This study examined prosecutorial decisions to decline to charge federal arrestees and to make any changes to the charge from the arresting offense.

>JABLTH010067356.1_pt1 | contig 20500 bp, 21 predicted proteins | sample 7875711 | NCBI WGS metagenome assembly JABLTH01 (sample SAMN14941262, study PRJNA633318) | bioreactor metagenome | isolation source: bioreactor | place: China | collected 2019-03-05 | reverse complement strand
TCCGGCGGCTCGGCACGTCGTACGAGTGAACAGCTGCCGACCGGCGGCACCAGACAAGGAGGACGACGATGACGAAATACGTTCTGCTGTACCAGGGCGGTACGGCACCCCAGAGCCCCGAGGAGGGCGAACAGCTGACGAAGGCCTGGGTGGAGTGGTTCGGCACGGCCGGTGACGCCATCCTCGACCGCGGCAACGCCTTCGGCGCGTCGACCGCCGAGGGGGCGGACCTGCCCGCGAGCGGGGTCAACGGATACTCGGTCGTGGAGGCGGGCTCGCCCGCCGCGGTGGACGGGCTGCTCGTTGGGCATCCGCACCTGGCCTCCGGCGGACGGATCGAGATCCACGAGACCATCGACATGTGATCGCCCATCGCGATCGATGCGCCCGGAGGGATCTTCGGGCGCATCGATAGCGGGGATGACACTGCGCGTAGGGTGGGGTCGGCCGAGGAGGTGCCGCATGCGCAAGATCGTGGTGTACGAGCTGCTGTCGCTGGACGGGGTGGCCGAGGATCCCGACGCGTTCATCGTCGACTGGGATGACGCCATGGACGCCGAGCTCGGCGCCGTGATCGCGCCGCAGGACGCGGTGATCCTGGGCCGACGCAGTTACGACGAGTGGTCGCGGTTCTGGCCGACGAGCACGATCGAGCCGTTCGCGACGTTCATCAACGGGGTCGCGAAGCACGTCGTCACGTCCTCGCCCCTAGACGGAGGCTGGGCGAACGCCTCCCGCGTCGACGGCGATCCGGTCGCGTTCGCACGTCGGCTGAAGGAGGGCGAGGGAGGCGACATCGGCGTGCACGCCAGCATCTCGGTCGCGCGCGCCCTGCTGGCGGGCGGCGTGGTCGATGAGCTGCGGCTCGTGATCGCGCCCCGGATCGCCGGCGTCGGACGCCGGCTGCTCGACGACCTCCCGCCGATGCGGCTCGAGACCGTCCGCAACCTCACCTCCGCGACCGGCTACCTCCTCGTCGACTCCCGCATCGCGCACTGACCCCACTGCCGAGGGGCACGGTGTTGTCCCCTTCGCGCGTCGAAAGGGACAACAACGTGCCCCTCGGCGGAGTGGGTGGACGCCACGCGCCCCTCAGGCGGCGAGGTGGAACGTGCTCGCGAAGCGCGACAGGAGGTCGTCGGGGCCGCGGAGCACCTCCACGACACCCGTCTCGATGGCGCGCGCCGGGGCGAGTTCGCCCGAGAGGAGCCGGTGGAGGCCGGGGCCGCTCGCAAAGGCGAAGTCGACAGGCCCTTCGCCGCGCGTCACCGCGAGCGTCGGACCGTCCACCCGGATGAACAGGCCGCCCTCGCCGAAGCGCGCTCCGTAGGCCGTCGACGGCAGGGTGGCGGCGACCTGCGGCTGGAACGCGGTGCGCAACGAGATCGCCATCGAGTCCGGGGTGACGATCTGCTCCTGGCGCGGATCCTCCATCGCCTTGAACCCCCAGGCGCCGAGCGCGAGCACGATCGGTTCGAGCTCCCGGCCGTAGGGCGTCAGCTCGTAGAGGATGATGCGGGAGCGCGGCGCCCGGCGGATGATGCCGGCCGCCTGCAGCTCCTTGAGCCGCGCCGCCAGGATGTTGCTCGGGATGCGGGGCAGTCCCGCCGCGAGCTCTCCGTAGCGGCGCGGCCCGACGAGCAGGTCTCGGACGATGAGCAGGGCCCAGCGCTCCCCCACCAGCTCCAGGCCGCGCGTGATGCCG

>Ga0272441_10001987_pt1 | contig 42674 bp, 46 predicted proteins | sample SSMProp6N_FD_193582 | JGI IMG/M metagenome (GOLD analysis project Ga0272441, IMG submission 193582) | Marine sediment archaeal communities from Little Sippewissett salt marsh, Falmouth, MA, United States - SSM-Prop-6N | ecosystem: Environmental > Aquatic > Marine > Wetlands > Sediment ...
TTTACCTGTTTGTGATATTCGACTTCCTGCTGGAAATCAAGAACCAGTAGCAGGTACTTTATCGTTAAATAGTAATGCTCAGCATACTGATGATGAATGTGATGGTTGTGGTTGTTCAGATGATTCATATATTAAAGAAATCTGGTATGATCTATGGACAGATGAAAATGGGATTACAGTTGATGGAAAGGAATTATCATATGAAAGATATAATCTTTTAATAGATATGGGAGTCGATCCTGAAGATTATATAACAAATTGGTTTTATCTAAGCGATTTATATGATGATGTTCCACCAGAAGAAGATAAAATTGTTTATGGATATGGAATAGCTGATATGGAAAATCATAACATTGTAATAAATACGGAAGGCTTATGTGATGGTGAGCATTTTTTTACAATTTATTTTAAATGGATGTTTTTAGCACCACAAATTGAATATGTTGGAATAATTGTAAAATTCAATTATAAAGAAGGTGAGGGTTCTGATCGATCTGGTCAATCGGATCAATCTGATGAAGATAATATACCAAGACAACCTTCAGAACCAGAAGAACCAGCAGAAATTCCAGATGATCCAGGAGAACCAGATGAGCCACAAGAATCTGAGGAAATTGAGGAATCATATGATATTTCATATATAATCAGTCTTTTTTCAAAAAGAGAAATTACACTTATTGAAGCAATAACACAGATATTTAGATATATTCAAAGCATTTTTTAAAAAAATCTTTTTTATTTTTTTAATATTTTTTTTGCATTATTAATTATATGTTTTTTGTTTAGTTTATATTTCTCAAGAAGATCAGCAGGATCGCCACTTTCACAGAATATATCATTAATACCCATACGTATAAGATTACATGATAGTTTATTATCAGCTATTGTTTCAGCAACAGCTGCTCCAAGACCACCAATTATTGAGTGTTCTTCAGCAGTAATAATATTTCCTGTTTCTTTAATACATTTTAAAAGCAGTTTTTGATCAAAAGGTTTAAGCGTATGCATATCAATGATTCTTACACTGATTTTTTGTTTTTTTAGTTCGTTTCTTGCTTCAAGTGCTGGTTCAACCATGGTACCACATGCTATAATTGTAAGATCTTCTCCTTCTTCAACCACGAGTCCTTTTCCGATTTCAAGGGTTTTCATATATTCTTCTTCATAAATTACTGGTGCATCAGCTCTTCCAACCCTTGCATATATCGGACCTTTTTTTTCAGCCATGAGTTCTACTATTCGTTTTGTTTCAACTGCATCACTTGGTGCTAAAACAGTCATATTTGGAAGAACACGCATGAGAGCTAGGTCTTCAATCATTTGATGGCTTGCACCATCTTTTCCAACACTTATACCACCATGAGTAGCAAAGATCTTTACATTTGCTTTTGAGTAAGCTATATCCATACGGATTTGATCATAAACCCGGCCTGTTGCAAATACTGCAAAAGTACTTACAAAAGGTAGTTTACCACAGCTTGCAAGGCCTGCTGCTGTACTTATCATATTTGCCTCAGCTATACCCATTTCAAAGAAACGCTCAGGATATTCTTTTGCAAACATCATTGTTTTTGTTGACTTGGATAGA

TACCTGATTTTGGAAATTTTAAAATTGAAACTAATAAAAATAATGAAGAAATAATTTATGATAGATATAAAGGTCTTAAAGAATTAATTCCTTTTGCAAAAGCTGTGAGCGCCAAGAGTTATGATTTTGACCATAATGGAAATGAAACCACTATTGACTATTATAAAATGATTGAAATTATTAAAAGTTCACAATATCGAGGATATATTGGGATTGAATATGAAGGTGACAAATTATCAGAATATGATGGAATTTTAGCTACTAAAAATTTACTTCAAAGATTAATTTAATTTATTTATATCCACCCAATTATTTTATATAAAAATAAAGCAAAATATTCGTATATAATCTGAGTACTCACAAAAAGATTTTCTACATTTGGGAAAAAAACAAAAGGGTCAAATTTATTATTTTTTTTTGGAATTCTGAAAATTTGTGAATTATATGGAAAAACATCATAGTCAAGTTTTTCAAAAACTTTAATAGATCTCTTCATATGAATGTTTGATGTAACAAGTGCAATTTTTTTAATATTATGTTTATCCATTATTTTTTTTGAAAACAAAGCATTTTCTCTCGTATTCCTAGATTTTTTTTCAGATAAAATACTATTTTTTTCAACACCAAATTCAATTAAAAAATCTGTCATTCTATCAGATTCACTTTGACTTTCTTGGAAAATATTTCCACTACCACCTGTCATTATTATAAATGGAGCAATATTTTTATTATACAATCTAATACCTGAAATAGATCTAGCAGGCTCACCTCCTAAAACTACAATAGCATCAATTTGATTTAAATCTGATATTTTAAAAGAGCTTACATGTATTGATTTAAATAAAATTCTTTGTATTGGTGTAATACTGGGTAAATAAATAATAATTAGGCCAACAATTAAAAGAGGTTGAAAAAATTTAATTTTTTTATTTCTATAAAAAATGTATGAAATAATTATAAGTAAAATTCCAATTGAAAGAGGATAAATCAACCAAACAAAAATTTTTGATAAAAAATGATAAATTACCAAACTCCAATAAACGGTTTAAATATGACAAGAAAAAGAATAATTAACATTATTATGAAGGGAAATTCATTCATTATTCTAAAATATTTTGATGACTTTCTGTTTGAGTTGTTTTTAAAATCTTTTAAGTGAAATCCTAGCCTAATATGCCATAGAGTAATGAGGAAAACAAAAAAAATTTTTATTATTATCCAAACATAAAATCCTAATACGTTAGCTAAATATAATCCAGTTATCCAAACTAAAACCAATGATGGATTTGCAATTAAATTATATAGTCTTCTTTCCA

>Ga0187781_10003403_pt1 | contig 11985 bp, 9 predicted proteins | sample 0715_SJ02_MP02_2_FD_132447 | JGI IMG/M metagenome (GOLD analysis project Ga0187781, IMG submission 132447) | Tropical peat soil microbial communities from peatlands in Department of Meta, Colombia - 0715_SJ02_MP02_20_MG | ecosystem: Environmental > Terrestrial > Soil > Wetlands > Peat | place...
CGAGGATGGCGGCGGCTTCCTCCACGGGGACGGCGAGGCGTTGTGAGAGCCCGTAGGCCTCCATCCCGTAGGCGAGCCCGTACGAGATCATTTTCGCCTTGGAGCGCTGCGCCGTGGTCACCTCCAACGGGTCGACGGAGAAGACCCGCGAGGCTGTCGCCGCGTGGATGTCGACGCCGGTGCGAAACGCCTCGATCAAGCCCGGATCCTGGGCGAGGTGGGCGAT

From 2000 to 2010, the federal criminal caseload increased approximately 50 percent, with a large portion of this increase attributed to the rise in immigration prosecutions. These changes, coupled with recent U.S. Supreme Court decisions rendering the guidelines advisory, have renewed calls for research that examines prosecutorial discretion, particularly regarding the influence of legal and extralegal factors on charging and bargaining decisions. The current study used data (2002-2010) from the Federal Justice Statistics Program database housed within the National Archive of Criminal Justice Data (NACJD). Results from the multilevel, multivariate models reveal that both extra-legal and legal factors influenced these decisions. Disaggregated models also revealed considerable variation across offense types. Finally, districts with higher caseloads had lower odds of a prosecutorial declination and charge change. (publisher abstract modified)
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